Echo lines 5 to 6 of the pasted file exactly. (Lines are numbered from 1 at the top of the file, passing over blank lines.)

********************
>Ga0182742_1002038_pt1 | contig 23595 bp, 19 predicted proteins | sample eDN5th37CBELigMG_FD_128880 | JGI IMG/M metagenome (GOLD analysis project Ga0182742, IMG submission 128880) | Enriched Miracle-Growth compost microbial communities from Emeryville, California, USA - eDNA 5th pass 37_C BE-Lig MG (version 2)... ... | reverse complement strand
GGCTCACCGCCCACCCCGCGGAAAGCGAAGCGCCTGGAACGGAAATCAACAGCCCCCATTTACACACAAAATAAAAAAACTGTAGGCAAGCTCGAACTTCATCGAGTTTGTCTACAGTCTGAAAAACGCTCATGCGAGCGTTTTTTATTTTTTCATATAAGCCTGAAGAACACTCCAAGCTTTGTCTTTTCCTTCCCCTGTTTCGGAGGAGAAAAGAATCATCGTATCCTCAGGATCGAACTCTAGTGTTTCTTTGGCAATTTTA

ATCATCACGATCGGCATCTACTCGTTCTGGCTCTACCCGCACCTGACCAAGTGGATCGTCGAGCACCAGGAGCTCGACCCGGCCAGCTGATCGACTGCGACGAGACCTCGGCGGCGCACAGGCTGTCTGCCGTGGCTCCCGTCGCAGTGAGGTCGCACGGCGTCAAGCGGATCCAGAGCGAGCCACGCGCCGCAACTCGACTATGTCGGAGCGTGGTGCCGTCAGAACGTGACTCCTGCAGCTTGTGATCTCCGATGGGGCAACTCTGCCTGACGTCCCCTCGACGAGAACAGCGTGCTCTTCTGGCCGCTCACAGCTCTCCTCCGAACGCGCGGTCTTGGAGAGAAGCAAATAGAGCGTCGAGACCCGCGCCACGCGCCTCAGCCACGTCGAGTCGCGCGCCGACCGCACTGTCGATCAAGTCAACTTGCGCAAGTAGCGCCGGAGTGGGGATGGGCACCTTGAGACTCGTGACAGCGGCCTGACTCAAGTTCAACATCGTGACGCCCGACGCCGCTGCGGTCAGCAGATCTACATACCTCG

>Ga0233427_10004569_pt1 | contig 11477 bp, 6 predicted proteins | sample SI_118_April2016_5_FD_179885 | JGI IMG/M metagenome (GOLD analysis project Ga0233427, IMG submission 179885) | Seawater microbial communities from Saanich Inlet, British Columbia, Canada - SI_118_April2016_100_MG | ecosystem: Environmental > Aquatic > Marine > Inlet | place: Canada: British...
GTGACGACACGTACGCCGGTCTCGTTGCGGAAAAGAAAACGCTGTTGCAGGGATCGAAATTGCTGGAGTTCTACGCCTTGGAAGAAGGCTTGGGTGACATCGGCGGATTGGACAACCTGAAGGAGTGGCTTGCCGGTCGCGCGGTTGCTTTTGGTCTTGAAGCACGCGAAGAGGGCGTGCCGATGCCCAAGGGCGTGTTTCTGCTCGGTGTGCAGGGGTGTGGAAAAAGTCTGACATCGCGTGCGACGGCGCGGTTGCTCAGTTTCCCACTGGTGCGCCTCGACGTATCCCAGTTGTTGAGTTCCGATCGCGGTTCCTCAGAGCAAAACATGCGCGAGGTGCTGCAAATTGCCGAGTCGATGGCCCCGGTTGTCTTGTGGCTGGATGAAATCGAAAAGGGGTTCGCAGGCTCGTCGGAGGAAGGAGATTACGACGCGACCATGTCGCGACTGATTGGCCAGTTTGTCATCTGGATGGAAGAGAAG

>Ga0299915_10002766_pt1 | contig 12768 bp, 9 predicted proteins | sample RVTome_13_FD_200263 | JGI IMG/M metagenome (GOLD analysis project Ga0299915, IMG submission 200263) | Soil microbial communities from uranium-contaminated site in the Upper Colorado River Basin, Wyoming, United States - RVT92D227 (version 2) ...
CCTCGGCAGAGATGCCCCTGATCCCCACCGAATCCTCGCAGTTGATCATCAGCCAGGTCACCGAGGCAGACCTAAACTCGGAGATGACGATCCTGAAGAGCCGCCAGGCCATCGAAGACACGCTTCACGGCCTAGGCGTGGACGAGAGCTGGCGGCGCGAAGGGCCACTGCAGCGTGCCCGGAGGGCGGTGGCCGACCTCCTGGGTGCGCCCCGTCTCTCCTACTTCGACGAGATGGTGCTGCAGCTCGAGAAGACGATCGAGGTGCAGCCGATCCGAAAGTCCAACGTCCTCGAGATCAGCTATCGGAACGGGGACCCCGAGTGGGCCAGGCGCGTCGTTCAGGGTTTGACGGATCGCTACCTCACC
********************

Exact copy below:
GTGACGACACGTACGCCGGTCTCGTTGCGGAAAAGAAAACGCTGTTGCAGGGATCGAAATTGCTGGAGTTCTACGCCTTGGAAGAAGGCTTGGGTGACATCGGCGGATTGGACAACCTGAAGGAGTGGCTTGCCGGTCGCGCGGTTGCTTTTGGTCTTGAAGCACGCGAAGAGGGCGTGCCGATGCCCAAGGGCGTGTTTCTGCTCGGTGTGCAGGGGTGTGGAAAAAGTCTGACATCGCGTGCGACGGCGCGGTTGCTCAGTTTCCCACTGGTGCGCCTCGACGTATCCCAGTTGTTGAGTTCCGATCGCGGTTCCTCAGAGCAAAACATGCGCGAGGTGCTGCAAATTGCCGAGTCGATGGCCCCGGTTGTCTTGTGGCTGGATGAAATCGAAAAGGGGTTCGCAGGCTCGTCGGAGGAAGGAGATTACGACGCGACCATGTCGCGACTGATTGGCCAGTTTGTCATCTGGATGGAAGAGAAG

>Ga0299915_10002766_pt1 | contig 12768 bp, 9 predicted proteins | sample RVTome_13_FD_200263 | JGI IMG/M metagenome (GOLD analysis project Ga0299915, IMG submission 200263) | Soil microbial communities from uranium-contaminated site in the Upper Colorado River Basin, Wyoming, United States - RVT92D227 (version 2) ...